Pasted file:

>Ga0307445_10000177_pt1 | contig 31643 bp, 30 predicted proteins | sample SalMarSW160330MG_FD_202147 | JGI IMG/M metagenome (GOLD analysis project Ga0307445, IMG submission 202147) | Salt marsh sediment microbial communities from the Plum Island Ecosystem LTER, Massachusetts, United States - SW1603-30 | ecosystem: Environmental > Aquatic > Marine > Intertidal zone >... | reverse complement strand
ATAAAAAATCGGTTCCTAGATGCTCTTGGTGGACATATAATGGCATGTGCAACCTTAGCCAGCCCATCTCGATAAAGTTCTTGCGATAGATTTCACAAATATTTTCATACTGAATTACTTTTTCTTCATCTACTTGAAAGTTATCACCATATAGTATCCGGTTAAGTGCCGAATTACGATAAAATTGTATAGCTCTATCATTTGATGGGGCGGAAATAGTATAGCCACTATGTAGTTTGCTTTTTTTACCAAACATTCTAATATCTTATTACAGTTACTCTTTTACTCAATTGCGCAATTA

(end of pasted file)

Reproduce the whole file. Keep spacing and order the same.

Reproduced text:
>Ga0307445_10000177_pt1 | contig 31643 bp, 30 predicted proteins | sample SalMarSW160330MG_FD_202147 | JGI IMG/M metagenome (GOLD analysis project Ga0307445, IMG submission 202147) | Salt marsh sediment microbial communities from the Plum Island Ecosystem LTER, Massachusetts, United States - SW1603-30 | ecosystem: Environmental > Aquatic > Marine > Intertidal zone >... | reverse complement strand
ATAAAAAATCGGTTCCTAGATGCTCTTGGTGGACATATAATGGCATGTGCAACCTTAGCCAGCCCATCTCGATAAAGTTCTTGCGATAGATTTCACAAATATTTTCATACTGAATTACTTTTTCTTCATCTACTTGAAAGTTATCACCATATAGTATCCGGTTAAGTGCCGAATTACGATAAAATTGTATAGCTCTATCATTTGATGGGGCGGAAATAGTATAGCCACTATGTAGTTTGCTTTTTTTACCAAACATTCTAATATCTTATTACAGTTACTCTTTTACTCAATTGCGCAATTA